## The 9th European Lisp Symposium is over!

## This year's Highlights:

The power of Common Lisp for Functional_Programming is well known, the key tool being the notion of "lexical closure", allowing the programmer to write programs which, during execution, dynamically generate functional objects of arbitrary complexity. Using this technology, new algorithms in Algebraic Topology have been discovered, implemented in Common Lisp and used, producing homology and homotopy groups so far unreachable. An algorithm is viewed as "tractable" if its theoretical complexity is not worse than polynomial. The study of this complexity for the aforementioned of Algebraic Topology algorithms requires a lucid knowledge of the concrete implementation of these lexical closures. This talk is devoted to a report about a result of polynomial complexity so obtained. The scope of the method is general and in particular no knowledge in Algebraic Topology is expected from the audience.

Julia is a general purpose dynamic language, designed to make numerical computing fast and convenient. Many aspects of Julia should be quite familiar since they are "stolen" straight from Lisp: it’s expression-oriented, lexically scoped, has closures, coroutines, and macros that operate on code as data. But Julia departs from the Lisp tradition in other ways. Julia has syntax – lots of it. Macro invocations look different than function calls. Some dynamic behaviors are sacrificed to make programs easier to analyze (for both humans and compilers), especially where it allows simpler, more reliable program optimization.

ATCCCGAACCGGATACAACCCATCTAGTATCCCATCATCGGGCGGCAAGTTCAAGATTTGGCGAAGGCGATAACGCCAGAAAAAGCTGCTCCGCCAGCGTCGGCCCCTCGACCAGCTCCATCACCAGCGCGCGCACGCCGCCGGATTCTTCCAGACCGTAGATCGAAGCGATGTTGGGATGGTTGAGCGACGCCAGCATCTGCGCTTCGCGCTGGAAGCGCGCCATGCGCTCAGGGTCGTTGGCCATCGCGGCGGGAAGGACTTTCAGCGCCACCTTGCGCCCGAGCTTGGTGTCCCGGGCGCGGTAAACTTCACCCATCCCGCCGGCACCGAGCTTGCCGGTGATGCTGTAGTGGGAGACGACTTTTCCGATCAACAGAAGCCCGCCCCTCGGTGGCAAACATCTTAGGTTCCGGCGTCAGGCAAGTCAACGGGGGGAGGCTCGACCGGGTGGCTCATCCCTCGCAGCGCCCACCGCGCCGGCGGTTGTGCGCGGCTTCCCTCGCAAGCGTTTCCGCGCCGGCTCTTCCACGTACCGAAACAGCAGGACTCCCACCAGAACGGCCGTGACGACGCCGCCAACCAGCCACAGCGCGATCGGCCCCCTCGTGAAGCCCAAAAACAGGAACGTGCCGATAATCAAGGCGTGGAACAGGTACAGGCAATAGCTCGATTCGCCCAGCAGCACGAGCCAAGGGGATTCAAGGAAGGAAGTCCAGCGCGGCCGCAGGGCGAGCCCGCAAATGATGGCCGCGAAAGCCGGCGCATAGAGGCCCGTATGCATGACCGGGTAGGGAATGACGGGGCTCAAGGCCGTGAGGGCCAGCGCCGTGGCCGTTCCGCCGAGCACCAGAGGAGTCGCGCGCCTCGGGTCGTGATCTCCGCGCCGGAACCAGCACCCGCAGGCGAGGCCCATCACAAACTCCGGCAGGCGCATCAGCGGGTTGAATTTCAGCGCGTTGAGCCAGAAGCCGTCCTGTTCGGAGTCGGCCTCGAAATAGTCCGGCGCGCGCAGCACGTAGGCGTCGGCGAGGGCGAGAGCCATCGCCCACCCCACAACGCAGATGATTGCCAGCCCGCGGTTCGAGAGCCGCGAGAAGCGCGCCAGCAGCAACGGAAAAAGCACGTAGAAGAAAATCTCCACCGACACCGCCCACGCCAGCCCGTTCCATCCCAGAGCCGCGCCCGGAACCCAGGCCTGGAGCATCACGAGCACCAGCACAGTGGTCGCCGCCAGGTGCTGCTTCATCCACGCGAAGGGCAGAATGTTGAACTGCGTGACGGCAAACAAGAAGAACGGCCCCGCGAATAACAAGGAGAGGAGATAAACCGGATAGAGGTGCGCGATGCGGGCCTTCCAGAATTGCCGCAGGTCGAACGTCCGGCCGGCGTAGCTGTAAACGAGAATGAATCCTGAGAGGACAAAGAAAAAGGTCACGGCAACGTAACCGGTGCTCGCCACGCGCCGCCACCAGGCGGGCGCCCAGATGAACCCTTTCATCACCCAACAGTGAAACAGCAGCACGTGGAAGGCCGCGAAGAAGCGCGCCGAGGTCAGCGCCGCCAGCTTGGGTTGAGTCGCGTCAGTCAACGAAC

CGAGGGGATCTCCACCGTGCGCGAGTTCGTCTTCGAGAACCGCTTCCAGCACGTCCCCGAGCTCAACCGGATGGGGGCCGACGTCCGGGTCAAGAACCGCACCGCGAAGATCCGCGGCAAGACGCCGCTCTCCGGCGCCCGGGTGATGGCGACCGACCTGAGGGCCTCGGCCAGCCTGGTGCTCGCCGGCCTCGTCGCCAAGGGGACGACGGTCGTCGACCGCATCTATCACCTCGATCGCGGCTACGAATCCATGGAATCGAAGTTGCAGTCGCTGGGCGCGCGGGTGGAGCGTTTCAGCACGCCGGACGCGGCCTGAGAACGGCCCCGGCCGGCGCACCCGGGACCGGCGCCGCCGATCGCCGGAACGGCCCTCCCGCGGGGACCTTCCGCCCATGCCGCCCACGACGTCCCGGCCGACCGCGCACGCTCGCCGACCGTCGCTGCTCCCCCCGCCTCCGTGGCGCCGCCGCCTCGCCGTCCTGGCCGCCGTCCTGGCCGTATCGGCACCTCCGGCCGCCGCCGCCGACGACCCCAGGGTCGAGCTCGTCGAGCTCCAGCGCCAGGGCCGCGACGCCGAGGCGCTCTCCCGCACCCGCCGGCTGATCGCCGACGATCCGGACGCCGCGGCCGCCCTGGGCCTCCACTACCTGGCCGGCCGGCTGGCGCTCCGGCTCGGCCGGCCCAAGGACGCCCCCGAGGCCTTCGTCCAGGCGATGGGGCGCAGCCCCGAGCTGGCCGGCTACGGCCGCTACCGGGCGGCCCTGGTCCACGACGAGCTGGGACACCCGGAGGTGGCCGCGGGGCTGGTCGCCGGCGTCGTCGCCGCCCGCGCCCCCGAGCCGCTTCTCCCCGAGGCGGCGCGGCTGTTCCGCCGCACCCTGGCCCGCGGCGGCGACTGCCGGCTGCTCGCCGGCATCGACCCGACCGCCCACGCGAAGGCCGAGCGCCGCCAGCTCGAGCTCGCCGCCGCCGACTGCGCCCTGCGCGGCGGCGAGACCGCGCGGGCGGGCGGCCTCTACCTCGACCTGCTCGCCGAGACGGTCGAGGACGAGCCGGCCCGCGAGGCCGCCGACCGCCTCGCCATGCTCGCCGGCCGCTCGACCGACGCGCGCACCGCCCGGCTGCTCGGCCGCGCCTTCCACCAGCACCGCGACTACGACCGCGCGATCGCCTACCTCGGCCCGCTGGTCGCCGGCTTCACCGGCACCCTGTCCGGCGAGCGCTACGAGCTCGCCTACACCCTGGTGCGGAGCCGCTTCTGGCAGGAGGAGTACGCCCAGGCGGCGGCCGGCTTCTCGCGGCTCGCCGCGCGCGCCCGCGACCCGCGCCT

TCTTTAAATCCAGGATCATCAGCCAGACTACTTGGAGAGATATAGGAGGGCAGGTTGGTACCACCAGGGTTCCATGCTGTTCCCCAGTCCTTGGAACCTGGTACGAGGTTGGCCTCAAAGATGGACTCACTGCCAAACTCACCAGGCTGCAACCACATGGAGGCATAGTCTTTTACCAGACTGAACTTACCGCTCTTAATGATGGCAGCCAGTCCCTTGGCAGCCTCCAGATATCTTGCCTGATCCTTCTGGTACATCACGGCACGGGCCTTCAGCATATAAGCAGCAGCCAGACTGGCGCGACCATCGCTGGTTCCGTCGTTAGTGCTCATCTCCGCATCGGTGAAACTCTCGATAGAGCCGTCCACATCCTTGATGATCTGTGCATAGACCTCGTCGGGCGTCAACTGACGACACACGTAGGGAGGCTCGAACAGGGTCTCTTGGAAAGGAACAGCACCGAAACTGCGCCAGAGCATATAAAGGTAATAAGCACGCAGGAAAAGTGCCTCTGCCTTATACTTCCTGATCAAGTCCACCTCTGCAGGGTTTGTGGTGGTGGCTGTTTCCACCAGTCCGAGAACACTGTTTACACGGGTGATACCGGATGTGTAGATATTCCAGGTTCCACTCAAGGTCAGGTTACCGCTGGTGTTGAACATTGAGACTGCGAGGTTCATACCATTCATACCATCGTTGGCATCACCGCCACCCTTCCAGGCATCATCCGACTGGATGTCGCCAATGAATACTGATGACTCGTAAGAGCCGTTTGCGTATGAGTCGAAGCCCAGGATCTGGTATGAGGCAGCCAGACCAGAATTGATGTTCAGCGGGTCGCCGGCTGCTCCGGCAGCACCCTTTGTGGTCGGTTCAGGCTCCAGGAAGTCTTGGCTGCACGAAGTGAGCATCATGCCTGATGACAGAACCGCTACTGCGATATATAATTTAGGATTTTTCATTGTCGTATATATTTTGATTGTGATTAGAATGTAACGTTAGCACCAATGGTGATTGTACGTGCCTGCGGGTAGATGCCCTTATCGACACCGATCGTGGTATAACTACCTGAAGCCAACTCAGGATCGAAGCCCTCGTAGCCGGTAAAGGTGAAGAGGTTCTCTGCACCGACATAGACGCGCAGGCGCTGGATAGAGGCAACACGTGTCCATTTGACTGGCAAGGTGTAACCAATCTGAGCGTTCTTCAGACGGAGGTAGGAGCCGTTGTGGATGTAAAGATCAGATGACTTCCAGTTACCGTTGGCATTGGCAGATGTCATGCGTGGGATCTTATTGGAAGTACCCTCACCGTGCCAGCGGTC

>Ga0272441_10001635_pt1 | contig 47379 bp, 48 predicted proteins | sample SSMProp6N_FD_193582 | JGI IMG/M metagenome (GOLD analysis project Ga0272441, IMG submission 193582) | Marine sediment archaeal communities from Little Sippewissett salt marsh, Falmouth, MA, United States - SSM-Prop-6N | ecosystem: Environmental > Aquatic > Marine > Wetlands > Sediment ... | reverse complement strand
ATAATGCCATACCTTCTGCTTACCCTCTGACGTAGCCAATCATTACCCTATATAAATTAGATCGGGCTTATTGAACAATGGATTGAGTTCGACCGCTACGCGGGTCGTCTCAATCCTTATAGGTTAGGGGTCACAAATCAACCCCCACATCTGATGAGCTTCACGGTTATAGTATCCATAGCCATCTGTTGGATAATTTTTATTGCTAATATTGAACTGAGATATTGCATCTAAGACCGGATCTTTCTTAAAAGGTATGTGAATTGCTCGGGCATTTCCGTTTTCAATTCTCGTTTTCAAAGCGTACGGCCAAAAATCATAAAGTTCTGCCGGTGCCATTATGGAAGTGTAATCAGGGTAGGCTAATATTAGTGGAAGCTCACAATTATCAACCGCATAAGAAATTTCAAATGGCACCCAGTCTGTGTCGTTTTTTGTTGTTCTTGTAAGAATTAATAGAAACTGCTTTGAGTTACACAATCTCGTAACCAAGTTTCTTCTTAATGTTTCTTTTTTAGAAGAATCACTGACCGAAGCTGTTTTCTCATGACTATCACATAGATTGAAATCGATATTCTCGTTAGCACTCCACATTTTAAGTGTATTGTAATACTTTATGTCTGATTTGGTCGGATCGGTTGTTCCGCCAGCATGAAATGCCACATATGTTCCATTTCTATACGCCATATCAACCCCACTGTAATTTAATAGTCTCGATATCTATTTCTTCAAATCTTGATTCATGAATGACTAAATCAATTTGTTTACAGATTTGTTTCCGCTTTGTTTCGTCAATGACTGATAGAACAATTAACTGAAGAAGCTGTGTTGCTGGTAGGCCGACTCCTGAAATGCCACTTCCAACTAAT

Julia’s most distinctive feature is its emphasis on creating lightweight types and defining their behavior in terms of generic functions. While many Lisps support multiple dispatch as an opt-in feature, in Julia all function are generic by default. Even basic operators like `+` are generic, and primitive types like `Int` and `Float64` are defined in the standard library, and their behavior is specified via multiple dispatch. A combination of aggressive method specialization, inlining and data-flow-based type inference, allow these layers of abstraction and dispatch to be eliminated when it counts – Julia generally has performance comparable to static languages.

In the tradition of the great Lisp hackers, this talk will include lots of live coding in the REPL, with all the excitement, and possibility of failure entailed.

This talk aims to present some aspects of the Coq proof assistant, mainly the possibility of verifying and/or synthesizing correct programs.

The talk will start with an introduction to the main features of Coq, both as a statically typed functional programming language and as a proof assistant, i.e. a tool for helping its user to prove theorems, including - but not limited to - correctness statements about his/her programs.

In the second part of the talk, we propose to use the efficient computa- tion of powers of the form xn as a pretext for presenting various techniques for obtaining certified programs within the Coq system, with various levels of automaticity. Besides "classical" proof methods, we will present briefly some approaches and compare them with respect to their ability to efficiently return correctness proofs.

- Proof by reflection,
- The "refinement for free" approach,
- Composition of certified components (correctness by construction)